Can you develop HIV on your own?

HIV always comes from another person. Unlike with diseases like cancer, HIV or AIDS can’t simply develop on its own. The only way to get HIV is to get it from someone else, and the only way to develop AIDS is to have an untreated HIV infection.

Can you get AIDS from drinking blood?

Although it’s generally not discussed in the wider community, blood play practices like blood drinking are actually fairly common in certain groups. The question of whether these practices can lead to transmission of HIV is therefore an important one.

There is certainly a theoretical risk of transmitting HIV through drinking blood. If the person whose blood you’re drinking has HIV, and you have any cuts, sores, or irritation on your lips, cheeks, tongue, or throat, then the virus will have an entry point into your body. The virus can also pass through mucous membranes, such as those in the mouth and throat. AIDS only comes from HIV, so it’s possible to get AIDS from drinking blood.

It’s very hard to know what the exact risk of this activity is, since it’s generally not included in scientific studies. However, it’s wise to be careful when allowing anyone else’s blood into your body, and you should definitely check with your partners to ensure that they’re HIV-negative before you begin to engage with their blood.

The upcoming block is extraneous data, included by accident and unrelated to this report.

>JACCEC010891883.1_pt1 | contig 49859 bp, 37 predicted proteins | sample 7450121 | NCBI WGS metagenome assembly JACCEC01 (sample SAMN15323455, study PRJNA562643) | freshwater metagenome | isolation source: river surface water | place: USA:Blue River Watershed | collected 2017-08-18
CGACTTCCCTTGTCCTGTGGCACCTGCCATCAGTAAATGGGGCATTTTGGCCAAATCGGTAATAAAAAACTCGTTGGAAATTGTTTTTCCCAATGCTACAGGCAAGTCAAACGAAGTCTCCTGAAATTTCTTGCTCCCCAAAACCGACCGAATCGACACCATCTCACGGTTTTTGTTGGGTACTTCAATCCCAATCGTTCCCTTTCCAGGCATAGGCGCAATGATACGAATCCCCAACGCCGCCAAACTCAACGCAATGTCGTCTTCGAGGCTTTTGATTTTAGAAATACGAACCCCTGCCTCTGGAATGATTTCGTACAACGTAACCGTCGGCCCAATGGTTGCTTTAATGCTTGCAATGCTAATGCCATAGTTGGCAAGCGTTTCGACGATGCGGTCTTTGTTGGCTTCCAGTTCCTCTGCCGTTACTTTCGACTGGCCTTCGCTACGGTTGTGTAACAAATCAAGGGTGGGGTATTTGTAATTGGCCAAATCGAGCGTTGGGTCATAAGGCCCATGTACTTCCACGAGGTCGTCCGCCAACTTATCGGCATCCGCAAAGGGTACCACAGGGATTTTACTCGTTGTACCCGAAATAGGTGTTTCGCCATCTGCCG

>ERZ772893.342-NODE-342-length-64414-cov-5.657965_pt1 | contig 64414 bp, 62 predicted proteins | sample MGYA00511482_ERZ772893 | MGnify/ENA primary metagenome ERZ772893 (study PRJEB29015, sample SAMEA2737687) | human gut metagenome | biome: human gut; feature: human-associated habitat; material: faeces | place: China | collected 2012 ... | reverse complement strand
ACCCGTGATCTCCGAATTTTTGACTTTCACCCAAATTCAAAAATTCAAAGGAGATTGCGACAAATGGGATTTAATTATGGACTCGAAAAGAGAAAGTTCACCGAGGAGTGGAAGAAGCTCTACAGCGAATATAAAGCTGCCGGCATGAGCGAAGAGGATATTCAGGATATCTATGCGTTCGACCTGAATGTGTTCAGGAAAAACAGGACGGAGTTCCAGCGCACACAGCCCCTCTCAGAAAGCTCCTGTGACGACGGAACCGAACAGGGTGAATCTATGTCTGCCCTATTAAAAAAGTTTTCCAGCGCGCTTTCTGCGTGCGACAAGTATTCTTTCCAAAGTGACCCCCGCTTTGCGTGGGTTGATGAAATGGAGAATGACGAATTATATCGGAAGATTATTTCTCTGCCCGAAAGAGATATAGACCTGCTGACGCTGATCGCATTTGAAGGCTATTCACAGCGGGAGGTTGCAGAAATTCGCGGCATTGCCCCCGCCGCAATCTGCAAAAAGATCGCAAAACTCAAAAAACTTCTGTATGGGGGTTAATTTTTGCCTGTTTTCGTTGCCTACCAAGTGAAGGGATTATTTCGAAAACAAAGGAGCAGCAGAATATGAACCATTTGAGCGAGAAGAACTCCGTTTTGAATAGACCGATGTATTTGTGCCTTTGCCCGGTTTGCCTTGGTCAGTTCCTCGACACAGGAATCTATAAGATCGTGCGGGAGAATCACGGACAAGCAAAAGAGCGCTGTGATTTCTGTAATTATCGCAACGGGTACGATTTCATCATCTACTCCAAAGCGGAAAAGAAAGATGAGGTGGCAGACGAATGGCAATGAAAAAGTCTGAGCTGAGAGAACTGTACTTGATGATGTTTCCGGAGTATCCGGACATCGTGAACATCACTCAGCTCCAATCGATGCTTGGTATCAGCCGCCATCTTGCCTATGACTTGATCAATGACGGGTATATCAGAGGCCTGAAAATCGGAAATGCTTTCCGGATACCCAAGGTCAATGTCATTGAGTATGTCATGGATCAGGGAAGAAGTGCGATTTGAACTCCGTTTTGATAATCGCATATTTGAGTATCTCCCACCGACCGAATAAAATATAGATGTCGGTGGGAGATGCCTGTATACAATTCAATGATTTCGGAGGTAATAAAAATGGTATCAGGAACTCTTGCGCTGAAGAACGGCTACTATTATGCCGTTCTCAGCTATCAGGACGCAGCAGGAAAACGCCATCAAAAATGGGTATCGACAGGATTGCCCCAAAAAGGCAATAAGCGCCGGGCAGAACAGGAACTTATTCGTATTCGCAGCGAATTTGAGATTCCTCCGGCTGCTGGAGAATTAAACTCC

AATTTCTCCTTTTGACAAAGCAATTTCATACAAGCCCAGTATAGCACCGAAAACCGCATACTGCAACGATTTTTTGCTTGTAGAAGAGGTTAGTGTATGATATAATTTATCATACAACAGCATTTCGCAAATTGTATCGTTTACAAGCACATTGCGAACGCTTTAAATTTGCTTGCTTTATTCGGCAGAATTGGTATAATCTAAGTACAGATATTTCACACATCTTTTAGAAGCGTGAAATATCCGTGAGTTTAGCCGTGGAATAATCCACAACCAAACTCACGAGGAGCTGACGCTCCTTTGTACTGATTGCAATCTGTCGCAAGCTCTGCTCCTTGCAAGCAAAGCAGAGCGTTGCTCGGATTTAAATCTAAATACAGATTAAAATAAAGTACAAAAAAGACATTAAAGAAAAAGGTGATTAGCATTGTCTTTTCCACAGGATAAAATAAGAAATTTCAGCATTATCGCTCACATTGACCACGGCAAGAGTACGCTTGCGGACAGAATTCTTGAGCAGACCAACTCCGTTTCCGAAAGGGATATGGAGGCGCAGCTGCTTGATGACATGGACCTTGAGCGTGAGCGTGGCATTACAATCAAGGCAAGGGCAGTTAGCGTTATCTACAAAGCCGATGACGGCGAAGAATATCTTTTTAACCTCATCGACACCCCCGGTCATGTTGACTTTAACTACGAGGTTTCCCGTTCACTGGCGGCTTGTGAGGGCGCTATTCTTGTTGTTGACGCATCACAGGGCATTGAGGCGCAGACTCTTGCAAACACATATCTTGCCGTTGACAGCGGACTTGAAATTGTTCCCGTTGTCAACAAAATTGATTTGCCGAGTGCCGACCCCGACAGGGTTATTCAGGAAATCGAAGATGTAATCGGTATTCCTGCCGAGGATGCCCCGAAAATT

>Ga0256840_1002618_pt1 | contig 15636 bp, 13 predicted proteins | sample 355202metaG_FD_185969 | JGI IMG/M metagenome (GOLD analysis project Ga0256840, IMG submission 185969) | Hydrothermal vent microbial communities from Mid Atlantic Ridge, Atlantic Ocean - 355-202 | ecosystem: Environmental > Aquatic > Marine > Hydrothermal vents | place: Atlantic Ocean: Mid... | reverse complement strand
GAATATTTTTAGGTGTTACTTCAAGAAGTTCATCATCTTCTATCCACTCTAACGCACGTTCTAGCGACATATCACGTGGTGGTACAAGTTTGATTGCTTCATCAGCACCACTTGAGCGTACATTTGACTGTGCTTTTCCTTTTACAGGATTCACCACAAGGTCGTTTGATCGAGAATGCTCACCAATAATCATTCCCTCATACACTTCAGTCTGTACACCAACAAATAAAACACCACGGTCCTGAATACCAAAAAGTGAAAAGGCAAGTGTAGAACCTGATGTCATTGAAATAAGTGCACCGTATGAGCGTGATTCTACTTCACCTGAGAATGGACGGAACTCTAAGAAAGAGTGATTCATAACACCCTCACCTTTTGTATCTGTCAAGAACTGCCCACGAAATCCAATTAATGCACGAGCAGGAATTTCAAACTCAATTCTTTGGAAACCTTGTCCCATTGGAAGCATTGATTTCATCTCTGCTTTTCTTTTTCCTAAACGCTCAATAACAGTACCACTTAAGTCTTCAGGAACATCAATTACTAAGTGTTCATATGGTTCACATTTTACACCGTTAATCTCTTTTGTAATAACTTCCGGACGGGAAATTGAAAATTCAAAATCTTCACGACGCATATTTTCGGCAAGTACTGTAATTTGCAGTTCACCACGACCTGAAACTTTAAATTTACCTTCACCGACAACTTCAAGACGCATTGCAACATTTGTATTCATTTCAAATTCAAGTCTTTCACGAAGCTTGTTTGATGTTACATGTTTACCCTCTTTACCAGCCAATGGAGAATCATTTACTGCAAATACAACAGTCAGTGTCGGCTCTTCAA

Can you get HIV from first time sex?

Every single time you have unprotected sex with a partner who has HIV, there is a risk of transmission of the virus. It doesn’t matter whether it’s your first time with that partner or your hundredth time. HIV is not transmitted over a long period of time, but through simply one instance of the virus gaining access to the bloodstream. Every time you have sex, you might get HIV.

Can you have HIV and not pass it on?

It’s entirely possible to have HIV and not to transmit it to your sex partners. In fact, a single act of unprotected sex with a positive partner carries a risk of about 0.5% to 2%, depending on the type of sex. This means that there is always a risk of transmission, but it’s certainly possible for a person with HIV not to transmit it.